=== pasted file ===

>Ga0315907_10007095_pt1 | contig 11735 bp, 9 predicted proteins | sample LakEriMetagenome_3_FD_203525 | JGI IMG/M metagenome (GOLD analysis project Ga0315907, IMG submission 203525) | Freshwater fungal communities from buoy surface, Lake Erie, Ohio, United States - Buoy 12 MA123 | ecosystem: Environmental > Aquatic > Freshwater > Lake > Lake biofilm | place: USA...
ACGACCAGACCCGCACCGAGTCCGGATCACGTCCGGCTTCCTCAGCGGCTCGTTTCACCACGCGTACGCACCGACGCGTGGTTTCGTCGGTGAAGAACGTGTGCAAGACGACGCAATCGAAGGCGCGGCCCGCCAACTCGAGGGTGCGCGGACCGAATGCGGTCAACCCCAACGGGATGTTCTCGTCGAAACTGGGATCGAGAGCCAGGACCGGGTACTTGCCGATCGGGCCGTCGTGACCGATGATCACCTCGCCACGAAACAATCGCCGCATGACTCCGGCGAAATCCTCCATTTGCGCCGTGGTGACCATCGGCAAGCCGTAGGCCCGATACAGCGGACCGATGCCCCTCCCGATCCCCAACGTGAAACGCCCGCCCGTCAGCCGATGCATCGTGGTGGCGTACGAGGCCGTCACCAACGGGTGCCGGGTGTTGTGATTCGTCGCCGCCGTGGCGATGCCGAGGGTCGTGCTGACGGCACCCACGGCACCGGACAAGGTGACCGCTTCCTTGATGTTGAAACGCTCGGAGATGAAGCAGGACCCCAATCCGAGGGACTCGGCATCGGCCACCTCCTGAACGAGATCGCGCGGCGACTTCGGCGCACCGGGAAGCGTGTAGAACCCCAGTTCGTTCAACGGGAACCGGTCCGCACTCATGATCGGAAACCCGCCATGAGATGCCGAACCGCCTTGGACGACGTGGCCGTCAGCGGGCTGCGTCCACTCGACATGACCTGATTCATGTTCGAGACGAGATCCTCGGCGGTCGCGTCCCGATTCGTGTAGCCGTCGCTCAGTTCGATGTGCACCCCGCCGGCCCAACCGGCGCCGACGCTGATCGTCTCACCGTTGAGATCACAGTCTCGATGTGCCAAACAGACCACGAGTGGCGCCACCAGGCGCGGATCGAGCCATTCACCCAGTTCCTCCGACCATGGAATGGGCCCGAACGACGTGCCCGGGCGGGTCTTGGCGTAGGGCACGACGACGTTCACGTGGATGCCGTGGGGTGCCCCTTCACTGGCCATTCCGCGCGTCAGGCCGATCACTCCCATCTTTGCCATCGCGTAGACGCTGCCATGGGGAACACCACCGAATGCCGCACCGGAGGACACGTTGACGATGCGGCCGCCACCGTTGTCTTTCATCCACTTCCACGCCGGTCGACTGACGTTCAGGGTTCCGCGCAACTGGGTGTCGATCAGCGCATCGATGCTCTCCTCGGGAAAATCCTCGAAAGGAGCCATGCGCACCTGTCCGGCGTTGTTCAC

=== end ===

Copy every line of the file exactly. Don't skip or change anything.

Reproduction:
>Ga0315907_10007095_pt1 | contig 11735 bp, 9 predicted proteins | sample LakEriMetagenome_3_FD_203525 | JGI IMG/M metagenome (GOLD analysis project Ga0315907, IMG submission 203525) | Freshwater fungal communities from buoy surface, Lake Erie, Ohio, United States - Buoy 12 MA123 | ecosystem: Environmental > Aquatic > Freshwater > Lake > Lake biofilm | place: USA...
ACGACCAGACCCGCACCGAGTCCGGATCACGTCCGGCTTCCTCAGCGGCTCGTTTCACCACGCGTACGCACCGACGCGTGGTTTCGTCGGTGAAGAACGTGTGCAAGACGACGCAATCGAAGGCGCGGCCCGCCAACTCGAGGGTGCGCGGACCGAATGCGGTCAACCCCAACGGGATGTTCTCGTCGAAACTGGGATCGAGAGCCAGGACCGGGTACTTGCCGATCGGGCCGTCGTGACCGATGATCACCTCGCCACGAAACAATCGCCGCATGACTCCGGCGAAATCCTCCATTTGCGCCGTGGTGACCATCGGCAAGCCGTAGGCCCGATACAGCGGACCGATGCCCCTCCCGATCCCCAACGTGAAACGCCCGCCCGTCAGCCGATGCATCGTGGTGGCGTACGAGGCCGTCACCAACGGGTGCCGGGTGTTGTGATTCGTCGCCGCCGTGGCGATGCCGAGGGTCGTGCTGACGGCACCCACGGCACCGGACAAGGTGACCGCTTCCTTGATGTTGAAACGCTCGGAGATGAAGCAGGACCCCAATCCGAGGGACTCGGCATCGGCCACCTCCTGAACGAGATCGCGCGGCGACTTCGGCGCACCGGGAAGCGTGTAGAACCCCAGTTCGTTCAACGGGAACCGGTCCGCACTCATGATCGGAAACCCGCCATGAGATGCCGAACCGCCTTGGACGACGTGGCCGTCAGCGGGCTGCGTCCACTCGACATGACCTGATTCATGTTCGAGACGAGATCCTCGGCGGTCGCGTCCCGATTCGTGTAGCCGTCGCTCAGTTCGATGTGCACCCCGCCGGCCCAACCGGCGCCGACGCTGATCGTCTCACCGTTGAGATCACAGTCTCGATGTGCCAAACAGACCACGAGTGGCGCCACCAGGCGCGGATCGAGCCATTCACCCAGTTCCTCCGACCATGGAATGGGCCCGAACGACGTGCCCGGGCGGGTCTTGGCGTAGGGCACGACGACGTTCACGTGGATGCCGTGGGGTGCCCCTTCACTGGCCATTCCGCGCGTCAGGCCGATCACTCCCATCTTTGCCATCGCGTAGACGCTGCCATGGGGAACACCACCGAATGCCGCACCGGAGGACACGTTGACGATGCGGCCGCCACCGTTGTCTTTCATCCACTTCCACGCCGGTCGACTGACGTTCAGGGTTCCGCGCAACTGGGTGTCGATCAGCGCATCGATGCTCTCCTCGGGAAAATCCTCGAAAGGAGCCATGCGCACCTGTCCGGCGTTGTTCAC